tuition increase
Flanked by another member of OU student government, University of Oklahoma senior Sidney May listens to OU President Joe Harroz discuss tuition Tuesday, June 22, 2021, after a Board of Regents meeting. (Tres Savage)

Despite the objections of two student leaders and a new regent, the University of Oklahoma Board of Regents today approved OU’s FY 2022 budget, increased a counseling fee for health students and advanced a 2.75 percent increase to mandatory tuition and fees at the Norman campus and the OU College of Law. If approved by the State Regents for Higher Education later this week, Tuesday’s votes will lead to the first tuition increase in four years.

Undergraduate Student Congress Chairman Crispin South and Vice Chairwoman Sidney May each questioned the “timing” of the tuition hike, which comes after three years of flat tuition, but also as the COVID-19 pandemic continues.

“This will, of course, make incoming students pay more,” South said. “For context, I just want to jump to the real life impact of what this is going to cost our students.”

South said the Norman tuition and mandatory fee increases will total $248 per year for in-state students, which he equated to “one month of food.” For out-of-state students, he said the increase would reach $671 per year.

“This is greater than a month of rent for our students,” he said.

May quoted the board’s ballyhooed strategic plan in making her argument.

“Have all of our other options been exhausted at this point?” she said, addressing Harroz. “In the strategic plan that was proposed under you, are you aware that increasing tuition may, at this time, not ‘focus on providing the highest quality education at the lowest possible cost and reducing student debt,’ and instead may achieve the opposite, which will [undermine] pillar four, by alienating marginalized groups from receiving a higher education.”

Following the students’ remarks, new OU regent Rick Nagel noted that he fought tuition increases when he was a member of the OU Student Government Association.

“I continue my fight now as a new regent,” Nagel said. “I am not for this budget because it has a tuition increase in it. I feel like students have, in good faith, been paying it forward for a few years.”

Nagel said the estimated $6.8 million that would be generated by the tuition and fee hikes could likely be found elsewhere in OU’s $1 billion budget.

“I do agree from a timing, affordability, transparency standpoint that now is not the time,” Nagel said. “I feel strongly that there were potentially other areas of the budget that could have been more closely examined.”

While Nagel’s remarks were well received by South and May, the board ultimately voted 5-1 to pass the three items in question.

“We haven’t had a tuition increase in 3 years. We’ve taken $65 million out of the budget,” Chairman Michael Cawley said. “A 2.75 percent increase is modest, to say the lease. We have to make investments (…) to make this university go forward.”

Regent Eric Stevenson said OU compares favorably among other universities when it comes to tuition and fees.

“Even after this increase, we are still going to be 75 percent of their cost. We are still going to be below market,” he said. “This cuts both ways, but everything the university has to deliver costs more. Food costs more, building materials cost more, electricity costs more.”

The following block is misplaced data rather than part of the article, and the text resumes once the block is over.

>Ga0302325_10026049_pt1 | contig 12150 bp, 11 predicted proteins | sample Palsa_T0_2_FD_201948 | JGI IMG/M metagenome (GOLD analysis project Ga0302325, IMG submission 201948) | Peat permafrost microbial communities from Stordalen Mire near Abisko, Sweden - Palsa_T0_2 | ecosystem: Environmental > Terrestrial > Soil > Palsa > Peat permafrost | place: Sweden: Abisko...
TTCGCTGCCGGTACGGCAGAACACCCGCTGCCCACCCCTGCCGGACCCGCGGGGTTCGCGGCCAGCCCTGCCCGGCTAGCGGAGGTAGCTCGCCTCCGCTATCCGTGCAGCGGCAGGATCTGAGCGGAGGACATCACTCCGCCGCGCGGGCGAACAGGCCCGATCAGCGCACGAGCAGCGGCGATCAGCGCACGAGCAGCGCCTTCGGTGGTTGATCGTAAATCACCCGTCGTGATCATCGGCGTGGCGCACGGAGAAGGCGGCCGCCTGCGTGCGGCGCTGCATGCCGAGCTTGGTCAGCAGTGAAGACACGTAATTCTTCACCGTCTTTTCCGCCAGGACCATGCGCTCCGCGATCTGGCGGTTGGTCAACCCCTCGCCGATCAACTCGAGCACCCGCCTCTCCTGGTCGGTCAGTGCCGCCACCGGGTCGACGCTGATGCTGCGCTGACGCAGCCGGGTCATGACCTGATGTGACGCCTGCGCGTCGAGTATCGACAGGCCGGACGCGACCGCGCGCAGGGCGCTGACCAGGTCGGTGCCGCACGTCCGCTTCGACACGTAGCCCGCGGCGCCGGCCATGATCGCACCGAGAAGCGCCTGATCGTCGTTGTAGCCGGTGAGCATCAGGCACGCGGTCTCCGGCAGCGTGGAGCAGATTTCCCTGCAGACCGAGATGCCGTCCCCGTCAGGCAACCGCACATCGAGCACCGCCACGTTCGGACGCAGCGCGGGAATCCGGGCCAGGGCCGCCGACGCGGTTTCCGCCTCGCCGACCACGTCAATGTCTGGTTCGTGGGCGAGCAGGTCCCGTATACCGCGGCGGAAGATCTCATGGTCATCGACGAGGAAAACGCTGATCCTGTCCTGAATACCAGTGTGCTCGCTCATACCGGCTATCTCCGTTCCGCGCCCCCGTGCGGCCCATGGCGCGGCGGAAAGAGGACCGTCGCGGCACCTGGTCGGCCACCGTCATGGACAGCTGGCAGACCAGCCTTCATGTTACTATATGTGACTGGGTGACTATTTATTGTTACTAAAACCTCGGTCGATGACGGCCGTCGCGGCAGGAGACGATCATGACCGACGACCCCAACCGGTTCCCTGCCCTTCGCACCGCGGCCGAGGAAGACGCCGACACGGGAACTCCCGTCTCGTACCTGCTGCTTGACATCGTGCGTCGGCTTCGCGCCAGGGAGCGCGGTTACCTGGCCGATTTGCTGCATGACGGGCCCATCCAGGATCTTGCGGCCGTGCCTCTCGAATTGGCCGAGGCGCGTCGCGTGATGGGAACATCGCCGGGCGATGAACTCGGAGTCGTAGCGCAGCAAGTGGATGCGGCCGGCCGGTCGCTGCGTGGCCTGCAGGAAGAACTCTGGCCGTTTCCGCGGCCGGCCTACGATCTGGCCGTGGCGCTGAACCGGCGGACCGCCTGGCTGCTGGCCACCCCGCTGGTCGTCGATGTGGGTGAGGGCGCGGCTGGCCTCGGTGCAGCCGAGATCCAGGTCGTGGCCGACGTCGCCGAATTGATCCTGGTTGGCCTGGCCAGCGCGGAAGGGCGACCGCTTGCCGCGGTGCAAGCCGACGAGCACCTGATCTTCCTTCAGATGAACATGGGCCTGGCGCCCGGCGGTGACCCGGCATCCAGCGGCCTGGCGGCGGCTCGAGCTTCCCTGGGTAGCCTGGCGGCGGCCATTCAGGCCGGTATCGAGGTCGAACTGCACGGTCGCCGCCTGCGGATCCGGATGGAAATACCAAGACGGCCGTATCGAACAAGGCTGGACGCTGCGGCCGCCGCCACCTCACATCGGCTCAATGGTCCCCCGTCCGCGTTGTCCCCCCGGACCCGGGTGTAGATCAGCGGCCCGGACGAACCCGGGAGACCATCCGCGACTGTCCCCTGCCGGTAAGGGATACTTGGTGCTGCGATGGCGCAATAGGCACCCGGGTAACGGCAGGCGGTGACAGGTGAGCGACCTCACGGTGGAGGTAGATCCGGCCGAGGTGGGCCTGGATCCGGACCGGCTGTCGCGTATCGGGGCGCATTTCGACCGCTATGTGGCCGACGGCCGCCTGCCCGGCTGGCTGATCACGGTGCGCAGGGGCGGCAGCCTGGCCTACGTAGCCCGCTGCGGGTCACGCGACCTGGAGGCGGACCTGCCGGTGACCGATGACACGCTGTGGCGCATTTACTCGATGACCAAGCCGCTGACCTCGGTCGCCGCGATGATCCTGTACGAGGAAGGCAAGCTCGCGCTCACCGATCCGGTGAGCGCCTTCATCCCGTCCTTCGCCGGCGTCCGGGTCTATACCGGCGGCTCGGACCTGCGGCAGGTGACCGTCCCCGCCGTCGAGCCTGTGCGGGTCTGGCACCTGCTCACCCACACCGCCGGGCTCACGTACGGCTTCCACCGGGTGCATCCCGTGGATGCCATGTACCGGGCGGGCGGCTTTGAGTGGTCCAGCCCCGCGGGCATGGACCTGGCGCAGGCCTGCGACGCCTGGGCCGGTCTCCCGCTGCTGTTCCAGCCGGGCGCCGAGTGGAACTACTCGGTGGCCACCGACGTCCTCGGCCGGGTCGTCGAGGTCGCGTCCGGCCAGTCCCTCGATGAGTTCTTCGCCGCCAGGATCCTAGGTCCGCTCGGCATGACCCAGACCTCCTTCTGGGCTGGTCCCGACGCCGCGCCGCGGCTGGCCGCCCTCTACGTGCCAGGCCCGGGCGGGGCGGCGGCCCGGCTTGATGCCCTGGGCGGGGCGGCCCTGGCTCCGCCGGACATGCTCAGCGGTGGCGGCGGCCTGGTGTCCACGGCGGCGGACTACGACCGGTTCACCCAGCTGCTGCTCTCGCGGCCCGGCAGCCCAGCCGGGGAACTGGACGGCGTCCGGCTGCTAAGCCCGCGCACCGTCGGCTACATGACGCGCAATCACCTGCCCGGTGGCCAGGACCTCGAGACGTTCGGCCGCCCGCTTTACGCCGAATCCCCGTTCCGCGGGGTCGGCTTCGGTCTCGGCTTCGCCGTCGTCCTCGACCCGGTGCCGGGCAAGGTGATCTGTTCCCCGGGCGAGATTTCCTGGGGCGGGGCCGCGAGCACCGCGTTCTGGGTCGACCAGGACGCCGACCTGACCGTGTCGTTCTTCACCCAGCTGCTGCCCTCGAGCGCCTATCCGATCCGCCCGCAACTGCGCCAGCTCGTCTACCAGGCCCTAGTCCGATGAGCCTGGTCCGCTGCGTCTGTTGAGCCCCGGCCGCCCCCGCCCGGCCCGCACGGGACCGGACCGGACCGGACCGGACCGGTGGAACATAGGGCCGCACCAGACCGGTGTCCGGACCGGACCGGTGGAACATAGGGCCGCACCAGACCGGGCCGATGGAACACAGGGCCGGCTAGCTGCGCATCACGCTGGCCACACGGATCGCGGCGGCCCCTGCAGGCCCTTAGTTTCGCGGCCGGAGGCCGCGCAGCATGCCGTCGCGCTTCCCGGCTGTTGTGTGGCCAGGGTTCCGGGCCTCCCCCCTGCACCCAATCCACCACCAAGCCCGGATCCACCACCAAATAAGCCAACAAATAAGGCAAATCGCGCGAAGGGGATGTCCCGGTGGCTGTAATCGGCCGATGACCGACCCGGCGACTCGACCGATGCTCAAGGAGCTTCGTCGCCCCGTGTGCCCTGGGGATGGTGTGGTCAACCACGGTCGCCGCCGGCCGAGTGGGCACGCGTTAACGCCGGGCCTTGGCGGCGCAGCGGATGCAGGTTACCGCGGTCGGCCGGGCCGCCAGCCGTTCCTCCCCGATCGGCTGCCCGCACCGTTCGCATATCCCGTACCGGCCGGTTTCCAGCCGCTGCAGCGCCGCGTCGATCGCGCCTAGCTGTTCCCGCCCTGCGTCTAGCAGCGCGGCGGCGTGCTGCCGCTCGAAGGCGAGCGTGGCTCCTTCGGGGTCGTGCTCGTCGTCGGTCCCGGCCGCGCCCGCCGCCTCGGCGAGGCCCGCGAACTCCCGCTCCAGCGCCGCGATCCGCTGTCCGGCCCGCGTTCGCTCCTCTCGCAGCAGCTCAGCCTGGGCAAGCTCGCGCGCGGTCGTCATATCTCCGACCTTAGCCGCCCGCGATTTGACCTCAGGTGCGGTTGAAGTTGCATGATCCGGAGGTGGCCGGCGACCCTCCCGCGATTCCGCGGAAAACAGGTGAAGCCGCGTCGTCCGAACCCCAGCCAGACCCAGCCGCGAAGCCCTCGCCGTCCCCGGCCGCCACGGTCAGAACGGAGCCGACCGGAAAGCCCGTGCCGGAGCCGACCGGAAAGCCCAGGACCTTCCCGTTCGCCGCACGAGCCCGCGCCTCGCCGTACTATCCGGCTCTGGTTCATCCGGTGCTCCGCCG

OU President Joe Harroz is trying to do more in terms of implementing the university’s strategic plan and positioning faculty and staff for more frequent pay raises.

“What do you do as you try to balance excellence and affordability?” Harroz asked rhetorically, reminding regents and the audience that regents and the administration of his longtime boss — former President David Boren — had raised tuition almost annually, while also increasing debt obligations. “The increases were well above inflation. They were in excess of that. We have data to back all this up.”

Harroz reminded those in attendance that when former President Jim Gallogly assumed the presidency after Boren, he revealed that OU “was operating at a loss, and the amount of debt it had taken on had increased,” something Harroz said 30 percent of universities in the country were also doing.

In March, regent Natalie Shirley told her peers that “OU’s budget is now balanced,” and she elaborated on a series of procedural and oversight changes.

“I don’t like any part of a recommendation that involves tuition increases,” Harroz said. “But we have to invest in things like our new development operation. We’ve identified our No. 1 priority as need-based scholarships. (…) There has to be a regular program of salary increases (for faculty and staff) to address the impact of inflation as you go through that. Truly great universities invest in graduate students in ways we have not been able to do.”

While committing that he will engage more directly with students on the topic of tuition in the future, Harroz emphasized that the university “is better” than it used to be.

“The state of this university is really good,” he said.

OU Health integration approved

Tuition and fees were not the only items that drew public comment Tuesday, with the effort to launch a controversial and complicated hospital and physician practice group merger by July 1 drawing criticism from some staff.